Rev. date: 07/2006
There are various options for payment of an outstanding federal income tax liability. Because your balance is subject to interest and a monthly late payment penalty, it is in your best interest to pay in full as soon as you can to minimize the additional charges. Penalties are also assessed for failure to file a tax return so you must file immediately even if you cannot pay your balance in full.
You may pay your tax liability by sending a check or money order, made out to "United States Treasury." You may pay by transferring money electronically from your bank account. The Electronic Payment Options
page on the IRS.gov website explains how to make an electronic payment. You may also pay by credit card by calling 888-872-9829, 888-729-1040, or 888-972-9829, or by debit card by calling 866-472-9829. A convenience fee paid to a service provider, not the IRS, may be charged for electronic payments from your bank account or for a payment by credit card. If you cannot pay in full you should pay as much as possible to reduce the accrual of interest on your account. Please refer to Tax Topic 158
for information needed to ensure that your payment is credited properly.
You should consider financing the full payment of your tax liability through loans, such as a home equity loan from a financial institution or a credit card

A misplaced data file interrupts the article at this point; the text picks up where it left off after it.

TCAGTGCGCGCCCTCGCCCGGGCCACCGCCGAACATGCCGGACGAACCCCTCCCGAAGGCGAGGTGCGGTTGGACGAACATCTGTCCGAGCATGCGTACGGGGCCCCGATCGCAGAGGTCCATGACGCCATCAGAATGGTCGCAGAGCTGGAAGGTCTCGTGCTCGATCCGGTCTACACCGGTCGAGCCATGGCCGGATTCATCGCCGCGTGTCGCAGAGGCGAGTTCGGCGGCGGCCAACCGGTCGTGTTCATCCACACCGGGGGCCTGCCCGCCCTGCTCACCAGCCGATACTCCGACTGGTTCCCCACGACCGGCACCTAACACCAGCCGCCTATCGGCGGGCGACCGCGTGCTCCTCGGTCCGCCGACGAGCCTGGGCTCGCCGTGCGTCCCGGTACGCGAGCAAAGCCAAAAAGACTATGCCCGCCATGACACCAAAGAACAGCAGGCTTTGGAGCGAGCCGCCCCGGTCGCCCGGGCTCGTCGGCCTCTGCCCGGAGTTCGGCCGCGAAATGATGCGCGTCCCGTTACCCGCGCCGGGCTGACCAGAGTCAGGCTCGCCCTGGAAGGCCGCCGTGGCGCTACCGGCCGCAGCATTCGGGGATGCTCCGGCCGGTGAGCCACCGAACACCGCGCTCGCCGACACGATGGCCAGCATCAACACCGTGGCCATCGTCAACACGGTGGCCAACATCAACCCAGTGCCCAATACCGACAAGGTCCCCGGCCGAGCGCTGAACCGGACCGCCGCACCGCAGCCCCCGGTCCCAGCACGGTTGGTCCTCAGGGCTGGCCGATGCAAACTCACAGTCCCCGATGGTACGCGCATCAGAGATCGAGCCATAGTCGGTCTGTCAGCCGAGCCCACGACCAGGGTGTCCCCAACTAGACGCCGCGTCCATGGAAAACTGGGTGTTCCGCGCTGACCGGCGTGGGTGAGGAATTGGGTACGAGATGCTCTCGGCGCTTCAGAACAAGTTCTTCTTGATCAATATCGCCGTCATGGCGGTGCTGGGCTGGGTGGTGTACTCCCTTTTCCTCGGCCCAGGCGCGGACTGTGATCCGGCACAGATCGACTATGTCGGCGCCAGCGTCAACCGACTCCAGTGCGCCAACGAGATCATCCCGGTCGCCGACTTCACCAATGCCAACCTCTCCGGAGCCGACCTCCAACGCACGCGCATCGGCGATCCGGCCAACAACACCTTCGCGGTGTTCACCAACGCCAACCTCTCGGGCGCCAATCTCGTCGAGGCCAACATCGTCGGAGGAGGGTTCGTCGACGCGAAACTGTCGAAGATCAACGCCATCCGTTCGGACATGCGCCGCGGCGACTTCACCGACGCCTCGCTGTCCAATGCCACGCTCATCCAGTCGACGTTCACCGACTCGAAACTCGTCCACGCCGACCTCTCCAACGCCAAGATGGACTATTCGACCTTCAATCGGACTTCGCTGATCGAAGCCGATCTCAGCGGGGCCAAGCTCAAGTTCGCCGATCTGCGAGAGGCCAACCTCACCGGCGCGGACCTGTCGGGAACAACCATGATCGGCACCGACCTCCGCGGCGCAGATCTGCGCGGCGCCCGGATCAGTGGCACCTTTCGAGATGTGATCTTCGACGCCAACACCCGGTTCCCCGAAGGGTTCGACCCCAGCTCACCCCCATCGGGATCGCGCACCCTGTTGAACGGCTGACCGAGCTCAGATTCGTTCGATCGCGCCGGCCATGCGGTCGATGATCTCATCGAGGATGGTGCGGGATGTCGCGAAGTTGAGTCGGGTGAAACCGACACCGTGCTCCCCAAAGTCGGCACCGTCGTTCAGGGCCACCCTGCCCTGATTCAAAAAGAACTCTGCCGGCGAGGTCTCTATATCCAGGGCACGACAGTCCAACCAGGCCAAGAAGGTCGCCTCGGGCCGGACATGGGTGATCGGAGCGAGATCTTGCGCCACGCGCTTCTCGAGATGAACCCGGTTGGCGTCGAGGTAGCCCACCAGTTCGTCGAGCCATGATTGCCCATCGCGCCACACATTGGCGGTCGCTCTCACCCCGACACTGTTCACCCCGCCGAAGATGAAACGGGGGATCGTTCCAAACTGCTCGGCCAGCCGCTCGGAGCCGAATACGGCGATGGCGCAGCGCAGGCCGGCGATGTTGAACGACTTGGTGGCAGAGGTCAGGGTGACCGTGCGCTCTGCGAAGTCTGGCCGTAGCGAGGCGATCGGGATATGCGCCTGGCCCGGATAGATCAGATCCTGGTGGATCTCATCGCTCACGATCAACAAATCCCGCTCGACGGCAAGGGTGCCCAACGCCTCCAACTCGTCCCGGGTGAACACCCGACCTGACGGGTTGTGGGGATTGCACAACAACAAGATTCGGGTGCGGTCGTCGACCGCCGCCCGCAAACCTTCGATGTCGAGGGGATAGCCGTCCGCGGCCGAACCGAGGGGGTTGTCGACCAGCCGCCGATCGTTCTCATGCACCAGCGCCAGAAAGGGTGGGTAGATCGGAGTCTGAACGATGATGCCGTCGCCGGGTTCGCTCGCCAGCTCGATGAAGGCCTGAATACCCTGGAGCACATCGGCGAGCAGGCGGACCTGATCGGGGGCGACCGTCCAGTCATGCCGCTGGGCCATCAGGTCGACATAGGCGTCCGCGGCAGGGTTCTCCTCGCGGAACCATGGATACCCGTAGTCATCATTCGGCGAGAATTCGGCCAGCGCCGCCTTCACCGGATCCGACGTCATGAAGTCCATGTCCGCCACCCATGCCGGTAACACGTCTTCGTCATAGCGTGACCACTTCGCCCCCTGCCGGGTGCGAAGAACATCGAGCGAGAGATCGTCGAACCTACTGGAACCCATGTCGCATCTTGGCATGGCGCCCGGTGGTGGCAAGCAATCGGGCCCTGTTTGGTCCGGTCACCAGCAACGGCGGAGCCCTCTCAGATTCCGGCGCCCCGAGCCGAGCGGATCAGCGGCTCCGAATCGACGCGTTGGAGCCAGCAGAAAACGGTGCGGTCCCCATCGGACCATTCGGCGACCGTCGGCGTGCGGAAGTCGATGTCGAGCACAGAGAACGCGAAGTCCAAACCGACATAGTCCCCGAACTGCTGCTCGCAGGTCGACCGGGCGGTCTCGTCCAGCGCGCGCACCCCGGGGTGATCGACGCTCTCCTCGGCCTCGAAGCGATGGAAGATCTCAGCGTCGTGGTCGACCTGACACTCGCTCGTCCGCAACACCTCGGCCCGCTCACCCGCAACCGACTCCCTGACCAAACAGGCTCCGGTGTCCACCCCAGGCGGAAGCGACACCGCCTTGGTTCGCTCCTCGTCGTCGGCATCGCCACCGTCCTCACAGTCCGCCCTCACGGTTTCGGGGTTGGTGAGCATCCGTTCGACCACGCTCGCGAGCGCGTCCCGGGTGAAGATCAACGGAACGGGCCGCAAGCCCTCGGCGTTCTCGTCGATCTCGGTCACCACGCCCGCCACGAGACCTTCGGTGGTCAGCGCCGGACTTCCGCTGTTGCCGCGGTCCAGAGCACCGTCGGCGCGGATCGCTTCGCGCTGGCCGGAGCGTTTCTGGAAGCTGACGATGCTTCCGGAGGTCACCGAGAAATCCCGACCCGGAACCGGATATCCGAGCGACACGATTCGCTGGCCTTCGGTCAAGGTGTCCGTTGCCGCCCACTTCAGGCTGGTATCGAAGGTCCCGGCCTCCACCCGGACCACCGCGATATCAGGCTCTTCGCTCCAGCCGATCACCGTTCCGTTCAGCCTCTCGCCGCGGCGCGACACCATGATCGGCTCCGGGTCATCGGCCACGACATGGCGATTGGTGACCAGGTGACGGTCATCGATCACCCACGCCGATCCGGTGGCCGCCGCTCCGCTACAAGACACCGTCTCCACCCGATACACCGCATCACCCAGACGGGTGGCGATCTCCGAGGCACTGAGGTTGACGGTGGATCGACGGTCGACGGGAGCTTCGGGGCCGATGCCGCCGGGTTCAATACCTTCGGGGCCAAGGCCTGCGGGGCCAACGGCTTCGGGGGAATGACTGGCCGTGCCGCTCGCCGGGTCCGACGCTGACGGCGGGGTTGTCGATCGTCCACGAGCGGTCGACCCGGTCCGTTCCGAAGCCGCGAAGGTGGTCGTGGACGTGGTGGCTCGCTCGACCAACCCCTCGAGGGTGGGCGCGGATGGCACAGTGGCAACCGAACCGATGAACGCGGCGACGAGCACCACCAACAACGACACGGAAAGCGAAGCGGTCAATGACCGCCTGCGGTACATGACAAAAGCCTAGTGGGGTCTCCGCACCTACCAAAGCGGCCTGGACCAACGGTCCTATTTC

cash advance. The interest rate and any applicable fees charged by a bank or credit card are usually lower than the combination of interest and penalties imposed by the Internal Revenue Code. If you cannot pay in full immediately, the IRS offers a short amount of additional time, up to 120 days, to pay in full. No fee will be charged for entering this type of payment arrangement.
An installment agreement
would allow you to make a series of monthly payments over time. The IRS offers various options for making monthly payments such as:
- Direct Debit from your bank account
- Payroll Deduction from your employer
- Payment via check or money order
- Electronic Federal Tax Payment System (EFTPS)
- Payment by credit card via phone or Internet, or
- Online Payment Agreement (OPA)
A one-time installment agreement fee of $105.00
will be charged when you enter into an installment agreement unless you choose to pay through a Direct Debit from your bank account, in which case the fee is $52.00. Taxpayers with income at or below 250% of the Department of Health and Human Services poverty guidelines can apply to pay a reduced user fee of $43.00. You can request the reduced fee using Form 13844
, Application For Reduced User Fee For Installment Agreements
Please note: The user fee for restructuring or reinstating an established installment agreement is $45.00 regardless of income levels or method of payment.
If you can pay your balance in a shorter period of time, you can request a short amount of additional time, up to 120 days, to pay in full. This payment arrangement does not carry a fee.
If you decide on entering into an installment agreement, your monthly payment should be based on your ability to pay and should be an amount that can be paid each month to avoid defaulting.